26 Oct Most commonly cited TJC standards of 2017
The citations were related to cleaning, disinfection, and sterilization of medical equipment (e.g. instruments, flexible endoscopes, and ultrasound probes).
To avoid a citation, standardize cleaning, disinfection and sterilization processes, including point of use cleaning in all areas performing high-level disinfection or sterilization throughout the facility. If point of use cleaning (e.g. using an enzymatic gel on the instruments prior to sending to the reprocessing area) is performed in a treatment or procedure room, wait for the patient to leave the room before performing point of use cleaning.
Staff should have immediate access to manufacturer’s instructions for use for all equipment and products (e.g. enzymatic detergent, washer-disinfector, sterilizers, instruments, scopes, and probes, etc.). Policies and practice should reflect manufacturer’s instructions for use, or accepted practice as indicated by national or professional association guidelines if the instructions aren’t specific enough. However, for specialized instruments (e.g. batter operated orthopedic drills and saws, endoscopes, ultrasound probes, robotics, etc.) contact the manufacturer to obtain specific instructions for cleaning, disinfection, and sterilization.
Once standardized processes are in place, have a competent, qualified person supervise the high-level disinfection and/or sterilization processes and perform competency assessments.
Coordinate with the Infection Prevention Department to determine the best method to periodically monitor practice in addition to the routine practice monitoring that should occur within each department performing high-level disinfection or sterilization throughout the facility.
Citations were primarily related to cleaning, disinfection and sterilization of medical equipment and supplies.
To avoid citations under this standard, train staff using the manufacturer’s instructions for equipment, instruments, probes, and endoscopes as well as national or professional guidelines such as the Association for the Advancement of Medical Instrumentation (AAMI) ST79 for instrument decontamination and sterilization. Standardize documentation following national or professional organization guidelines (e.g. AAMI or the AORN) for each phase of instrument, scope or probe reprocessing and include documentation in staff training. Once staff have been trained, competency assessment by a competent, qualified person who observes the staff performing their duties should occur. Frequency of competency assessment is set by the organization.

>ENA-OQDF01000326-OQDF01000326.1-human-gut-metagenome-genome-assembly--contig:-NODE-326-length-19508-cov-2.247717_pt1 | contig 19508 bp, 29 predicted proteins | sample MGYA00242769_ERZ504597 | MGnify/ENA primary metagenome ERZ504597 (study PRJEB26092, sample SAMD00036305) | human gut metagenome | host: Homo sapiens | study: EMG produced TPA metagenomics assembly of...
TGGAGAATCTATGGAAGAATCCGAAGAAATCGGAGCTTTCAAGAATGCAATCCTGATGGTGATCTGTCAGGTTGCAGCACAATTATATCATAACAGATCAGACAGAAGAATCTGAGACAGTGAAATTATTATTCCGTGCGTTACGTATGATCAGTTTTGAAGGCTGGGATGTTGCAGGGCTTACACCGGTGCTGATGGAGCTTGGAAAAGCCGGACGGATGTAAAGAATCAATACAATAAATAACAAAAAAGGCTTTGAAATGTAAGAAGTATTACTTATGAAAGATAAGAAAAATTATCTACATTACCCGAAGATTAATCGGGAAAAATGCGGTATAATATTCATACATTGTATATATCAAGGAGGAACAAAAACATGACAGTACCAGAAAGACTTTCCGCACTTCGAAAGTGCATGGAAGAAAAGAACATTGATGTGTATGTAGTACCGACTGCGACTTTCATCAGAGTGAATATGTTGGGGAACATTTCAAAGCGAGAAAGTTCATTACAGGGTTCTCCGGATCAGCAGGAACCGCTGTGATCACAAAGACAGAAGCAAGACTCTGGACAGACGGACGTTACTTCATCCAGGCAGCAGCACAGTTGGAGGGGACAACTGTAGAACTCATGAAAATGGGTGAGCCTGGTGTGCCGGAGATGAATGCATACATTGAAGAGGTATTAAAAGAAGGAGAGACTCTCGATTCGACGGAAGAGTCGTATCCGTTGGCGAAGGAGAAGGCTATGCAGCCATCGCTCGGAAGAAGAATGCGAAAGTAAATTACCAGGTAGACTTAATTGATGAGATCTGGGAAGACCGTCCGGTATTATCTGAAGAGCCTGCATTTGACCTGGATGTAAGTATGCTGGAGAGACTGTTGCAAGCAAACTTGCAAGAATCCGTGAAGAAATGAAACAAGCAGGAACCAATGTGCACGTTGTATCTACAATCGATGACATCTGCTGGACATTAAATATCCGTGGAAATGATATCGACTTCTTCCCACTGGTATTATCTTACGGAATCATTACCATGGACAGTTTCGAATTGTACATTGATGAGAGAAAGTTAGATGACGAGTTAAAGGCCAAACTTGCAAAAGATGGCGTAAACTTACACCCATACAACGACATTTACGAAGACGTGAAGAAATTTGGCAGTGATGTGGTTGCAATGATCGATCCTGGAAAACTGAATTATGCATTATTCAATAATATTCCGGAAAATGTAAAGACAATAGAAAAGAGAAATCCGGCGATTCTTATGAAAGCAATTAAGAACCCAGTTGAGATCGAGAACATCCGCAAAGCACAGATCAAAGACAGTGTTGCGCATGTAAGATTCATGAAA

After decontamination, all instruments, scopes and probes must be inspected in a well-lit clean area. Some guidelines recommend quality testing certain instruments, scopes or probes after decontamination or cleaning but before sterilization or high-level disinfection. Ensure your processes mirror the guidelines that you are following!
Another problematic area for facilities is Immediate Use Steam Sterilization or IUSS. According to the IUSS statement developed by several professional organizations (AORN, ASC Quality Collaboration, etc.), IUSS should not be used routinely to accommodate an instrumentation shortfall. Any instruments undergoing IUSS must be prepared the same as they would in the Sterile Processing Department (SPD). A container specifically created for IUSS must be used and the sterile item must be transferred to the sterile field using the proper sterile technique. According to AORN, documentation of IUSS should include the name of the patient on which the instruments are used, the items that underwent IUSS, time, temperature and pressure, type of sterilization cycle used (e.g. prevacuum, gravity displacement, etc.), monitoring results, date and time of the IUSS cycle, identification of person who ran the cycle and the person who retrieved the instruments from the sterilizer, and the reason for IUSS. Additionally, AORN recommends documenting what could have been done differently to avoid IUSS to assist with performance improvement. Documentation should be analyzed regularly to determine appropriate actions to prevent the use of IUSS.
The last area of concern is disinfection of patient care equipment such as glucometers, medication scanners, etc. All areas using the same equipment should follow the same process to disinfect the equipment as well as the frequency. For example, if the Post Anesthesia Recovery Unit (PACU) disinfects the medication scanner after every use with a hydrogen peroxide wipe, then other areas using a medication scanner should disinfect it after every use with a hydrogen peroxide wipe. The only exception would be if the manufacturer listed several disinfectants, then some variation in the disinfectant might be acceptable to accrediting organizations as long as staff could verbalize the rationale for using the disinfectant of choice.